After reading the ACC’s lawsuit, which was filed Monday in Greensboro, N.C., Charles E. Dorkey, a partner at McKenna Long & Aldridge LLP in New York, said the ACC should be compensated for revenue lost over Maryland’s defection to the Big Ten, but may have trouble collecting the total amount because the payment it is seeking could be seen as punitive.
The ACC is seeking an exit fee amounting to three times the conference’s annual operating budget, which amounts to $52,266,342, the lawsuit says.
The lawsuit states that, in a September vote, a majority of the ACC’s university presidents concluded that “the sum of three times the annual operating budget of the ACC was a fair and reasonable approximation of the potential financial and other harm resulting from withdrawal.” Such payments sought to “provide some relief for the prospective and substantial harm caused by withdrawal.”
Maryland, however, will need to demonstrate that such payments are punitive, far exceeding any harm caused by its move to the Big Ten.
“Even if you made it three times Maryland’s contribution [to the ACC's coffers]. I think that’s still a hard case, but at least that’s an easier case to defend,” Dorkey said. “But three times the budget of everybody? That’s a lot of money. The [ACC's] defense will be, ‘The bylaw says it’s liquidated damages.’ You can use liquidated damages as a way of compensating the party whose rights were breached for their loss. You cannot use it for punishing the rights who breached.
“Maryland will argue that any reference to the budget makes it a penalty and does not reflect the actual damages of the ACC. What damages do they suffer? When Maryland leaves, the ACC doesn’t have a $17 million hole in their budget. There are other teams that pay money, other teams that get support, other games for people to watch on television. Just thinking out loud, maybe the better solution would be three times Maryland’s contribution to the ACC budget, averaged over the past five years.”
The crux of the ACC’s argument, Dorkey said, rests in the ACC Council of Presidents’ 10 to 2 vote, which passed the new exit fee into effect. University of Maryland President Wallace D. Loh was among the two dissenters, but “voluntarily consented to and participated, without objection, in the discussion and vote,” by which the ACC’s members “are bound,” the lawsuit says.
“The other side says we have a valid contract, it should be enforced,” Dorkey said.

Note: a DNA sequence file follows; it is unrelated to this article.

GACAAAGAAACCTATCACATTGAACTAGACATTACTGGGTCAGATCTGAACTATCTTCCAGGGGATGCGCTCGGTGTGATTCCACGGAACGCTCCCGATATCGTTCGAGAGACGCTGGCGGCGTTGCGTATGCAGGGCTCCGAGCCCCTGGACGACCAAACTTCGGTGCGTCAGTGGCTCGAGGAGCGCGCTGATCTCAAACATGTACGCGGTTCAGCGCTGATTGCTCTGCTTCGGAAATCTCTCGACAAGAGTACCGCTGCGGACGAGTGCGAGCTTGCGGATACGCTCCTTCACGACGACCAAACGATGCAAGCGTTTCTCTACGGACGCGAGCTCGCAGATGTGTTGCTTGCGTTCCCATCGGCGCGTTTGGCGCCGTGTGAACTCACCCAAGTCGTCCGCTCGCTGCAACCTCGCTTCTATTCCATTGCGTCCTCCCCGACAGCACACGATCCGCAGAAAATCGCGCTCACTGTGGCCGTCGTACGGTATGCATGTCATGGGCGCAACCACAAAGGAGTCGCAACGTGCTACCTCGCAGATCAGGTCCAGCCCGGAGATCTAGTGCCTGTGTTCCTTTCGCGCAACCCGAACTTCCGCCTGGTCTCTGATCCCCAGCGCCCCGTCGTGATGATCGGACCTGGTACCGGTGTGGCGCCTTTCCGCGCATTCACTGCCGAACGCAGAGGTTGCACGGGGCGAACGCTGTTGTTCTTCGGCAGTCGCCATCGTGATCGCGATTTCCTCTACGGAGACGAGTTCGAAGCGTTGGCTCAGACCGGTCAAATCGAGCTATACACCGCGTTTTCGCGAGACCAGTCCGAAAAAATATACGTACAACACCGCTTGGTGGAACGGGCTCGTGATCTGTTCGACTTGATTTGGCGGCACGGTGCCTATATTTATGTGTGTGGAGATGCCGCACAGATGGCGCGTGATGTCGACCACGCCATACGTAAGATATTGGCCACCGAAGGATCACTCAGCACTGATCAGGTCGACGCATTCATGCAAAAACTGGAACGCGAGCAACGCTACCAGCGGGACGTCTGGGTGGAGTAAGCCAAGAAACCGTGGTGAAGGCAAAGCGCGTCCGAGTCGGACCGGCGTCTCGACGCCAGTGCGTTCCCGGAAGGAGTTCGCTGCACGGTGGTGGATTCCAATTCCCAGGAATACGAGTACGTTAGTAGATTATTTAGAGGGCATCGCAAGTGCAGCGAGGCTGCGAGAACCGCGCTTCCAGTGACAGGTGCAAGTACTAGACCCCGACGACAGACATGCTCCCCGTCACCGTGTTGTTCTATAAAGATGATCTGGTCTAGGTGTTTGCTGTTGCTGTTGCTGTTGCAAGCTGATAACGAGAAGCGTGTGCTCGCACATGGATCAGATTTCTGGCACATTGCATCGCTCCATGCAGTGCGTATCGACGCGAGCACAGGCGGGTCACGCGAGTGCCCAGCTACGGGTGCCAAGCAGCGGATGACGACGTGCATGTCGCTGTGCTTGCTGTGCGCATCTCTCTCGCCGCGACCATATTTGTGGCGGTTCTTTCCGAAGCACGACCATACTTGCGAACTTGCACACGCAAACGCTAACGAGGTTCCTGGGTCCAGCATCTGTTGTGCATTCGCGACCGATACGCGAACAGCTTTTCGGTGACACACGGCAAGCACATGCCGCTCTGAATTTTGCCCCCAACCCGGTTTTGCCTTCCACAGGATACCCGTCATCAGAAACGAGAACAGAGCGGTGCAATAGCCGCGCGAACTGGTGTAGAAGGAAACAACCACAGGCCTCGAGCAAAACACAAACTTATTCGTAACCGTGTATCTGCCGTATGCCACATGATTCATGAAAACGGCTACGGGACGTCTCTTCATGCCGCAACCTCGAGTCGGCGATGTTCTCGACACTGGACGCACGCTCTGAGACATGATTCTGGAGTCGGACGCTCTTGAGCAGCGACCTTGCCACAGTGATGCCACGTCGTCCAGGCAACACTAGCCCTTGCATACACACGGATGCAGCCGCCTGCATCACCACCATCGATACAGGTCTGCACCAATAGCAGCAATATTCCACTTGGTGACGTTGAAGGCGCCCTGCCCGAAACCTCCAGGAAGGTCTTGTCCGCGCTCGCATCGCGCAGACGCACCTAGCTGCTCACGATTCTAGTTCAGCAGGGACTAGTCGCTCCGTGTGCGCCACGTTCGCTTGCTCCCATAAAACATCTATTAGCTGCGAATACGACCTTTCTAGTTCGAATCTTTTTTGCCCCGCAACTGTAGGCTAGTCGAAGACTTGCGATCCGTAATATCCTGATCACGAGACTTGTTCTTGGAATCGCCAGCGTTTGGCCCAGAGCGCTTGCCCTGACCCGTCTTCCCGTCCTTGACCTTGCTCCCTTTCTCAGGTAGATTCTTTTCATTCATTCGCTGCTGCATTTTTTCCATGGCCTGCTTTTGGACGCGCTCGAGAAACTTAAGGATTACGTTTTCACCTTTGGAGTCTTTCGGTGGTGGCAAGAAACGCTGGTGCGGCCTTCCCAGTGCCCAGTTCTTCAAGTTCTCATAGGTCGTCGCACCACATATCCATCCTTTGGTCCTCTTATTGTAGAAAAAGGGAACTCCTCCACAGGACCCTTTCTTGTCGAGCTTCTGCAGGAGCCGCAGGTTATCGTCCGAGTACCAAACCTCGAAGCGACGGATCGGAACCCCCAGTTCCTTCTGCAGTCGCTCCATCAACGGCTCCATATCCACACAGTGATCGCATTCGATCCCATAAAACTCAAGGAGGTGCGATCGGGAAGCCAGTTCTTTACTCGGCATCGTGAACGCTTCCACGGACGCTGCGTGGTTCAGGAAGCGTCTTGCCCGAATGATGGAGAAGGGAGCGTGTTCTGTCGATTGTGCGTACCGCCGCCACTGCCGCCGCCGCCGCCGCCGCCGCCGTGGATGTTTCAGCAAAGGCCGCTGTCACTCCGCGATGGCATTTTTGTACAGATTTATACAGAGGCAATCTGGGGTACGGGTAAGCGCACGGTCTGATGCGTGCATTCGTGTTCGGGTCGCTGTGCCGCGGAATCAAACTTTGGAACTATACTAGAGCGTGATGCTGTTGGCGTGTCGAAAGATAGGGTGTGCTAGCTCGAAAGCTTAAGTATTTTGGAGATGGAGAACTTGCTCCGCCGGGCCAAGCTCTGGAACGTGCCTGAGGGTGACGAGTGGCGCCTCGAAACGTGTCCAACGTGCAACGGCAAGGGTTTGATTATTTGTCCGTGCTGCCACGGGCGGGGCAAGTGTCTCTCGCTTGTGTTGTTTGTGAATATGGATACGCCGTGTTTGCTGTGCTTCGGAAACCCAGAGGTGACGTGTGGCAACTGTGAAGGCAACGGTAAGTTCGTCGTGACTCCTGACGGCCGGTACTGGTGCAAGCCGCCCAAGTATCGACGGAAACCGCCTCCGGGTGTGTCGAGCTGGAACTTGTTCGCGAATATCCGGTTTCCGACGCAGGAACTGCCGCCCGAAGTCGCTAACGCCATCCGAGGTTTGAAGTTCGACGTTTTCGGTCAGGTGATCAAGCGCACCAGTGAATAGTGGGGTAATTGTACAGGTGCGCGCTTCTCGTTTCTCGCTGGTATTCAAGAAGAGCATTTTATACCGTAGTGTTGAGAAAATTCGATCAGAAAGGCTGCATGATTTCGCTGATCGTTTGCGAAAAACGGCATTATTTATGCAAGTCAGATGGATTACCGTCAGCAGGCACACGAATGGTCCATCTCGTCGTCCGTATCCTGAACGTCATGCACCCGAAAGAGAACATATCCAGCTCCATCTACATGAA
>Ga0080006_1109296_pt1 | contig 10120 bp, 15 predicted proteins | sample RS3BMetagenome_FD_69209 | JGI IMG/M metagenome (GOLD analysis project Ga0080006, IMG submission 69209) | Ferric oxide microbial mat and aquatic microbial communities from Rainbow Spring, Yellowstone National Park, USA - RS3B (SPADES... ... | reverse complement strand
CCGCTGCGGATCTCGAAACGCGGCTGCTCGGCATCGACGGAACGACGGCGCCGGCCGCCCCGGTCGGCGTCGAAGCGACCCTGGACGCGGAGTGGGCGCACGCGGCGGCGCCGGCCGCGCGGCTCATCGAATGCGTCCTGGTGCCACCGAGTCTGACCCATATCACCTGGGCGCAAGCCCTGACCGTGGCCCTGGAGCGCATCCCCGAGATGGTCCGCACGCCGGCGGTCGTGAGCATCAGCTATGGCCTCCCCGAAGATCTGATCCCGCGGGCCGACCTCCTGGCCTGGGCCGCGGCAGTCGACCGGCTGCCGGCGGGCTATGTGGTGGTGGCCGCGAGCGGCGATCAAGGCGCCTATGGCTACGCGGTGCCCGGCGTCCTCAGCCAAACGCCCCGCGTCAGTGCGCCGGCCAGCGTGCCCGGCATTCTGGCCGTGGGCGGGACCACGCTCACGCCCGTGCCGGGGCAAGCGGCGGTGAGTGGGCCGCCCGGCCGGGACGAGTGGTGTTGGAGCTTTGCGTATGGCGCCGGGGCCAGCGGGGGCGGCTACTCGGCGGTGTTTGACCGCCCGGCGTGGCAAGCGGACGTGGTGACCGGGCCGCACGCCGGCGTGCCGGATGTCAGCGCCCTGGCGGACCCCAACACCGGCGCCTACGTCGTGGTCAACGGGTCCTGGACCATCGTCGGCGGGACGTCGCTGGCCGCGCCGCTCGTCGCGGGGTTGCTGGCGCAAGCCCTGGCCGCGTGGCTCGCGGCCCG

An interesting wrinkle was thrown into the equation Wednesday, when the ACC’s presidents – minus Loh – unanimously voted to admit Louisville, which will replace Maryland. The Cardinals boast an illustrious basketball program and is currently ranked fifth nationally. Louisville’s football program has also enjoyed more success than Maryland’s in recent seasons and on Thursday clinched a BCS bowl berth with a win over Rutgers.
In a news conference introducing Louisville as the newest ACC member, Commissioner John Swofford said that bringing in the Cardinals does not affect the value of the ACC’s television deal with ESPN, a curious admission given that his conference’s case rests on proving that Maryland’s exit will cause “substantial harm.” The ACC’s “hook,” Dorkey said, is proving liquidated damages. Maryland’s will be proving that paying more than $52 million is punitive.
“The idea is not to have a penalty,” Dorkey said. “Parties should be free to enter and leave contracts without paying penalties. You’re not supposed to punish somebody for breaching it. You’re supposed to compensate the injured party for their loss. What Maryland’s going to argue [is], ‘This is way out of proportion to any loss suffered by the ACC.’ You lose a strong team in the conference, therefore attendance will go down, sell less hot dogs, less whatever. The ACC should be compensated for what it’s lost. But this is not designed to penalize.”
Dorkey, who has handled a number of complex commercial breach-of-contract cases, has seen situations like this settled in five minutes, while others drag on for months. The overwhelming majority of such civil cases, however, get settled. Maryland can be expected to pay some form of liquidated damages, Dorkey said, but not to the level being sought in the lawsuit.
“It seems to me, you leave the ACC, you understand the people you’re leaving behind, it’ll cost them something on some level, so you owe them on some level,” Dorkey said. “But we have freedom of contract, and you’re supposed to go wherever you want to go.”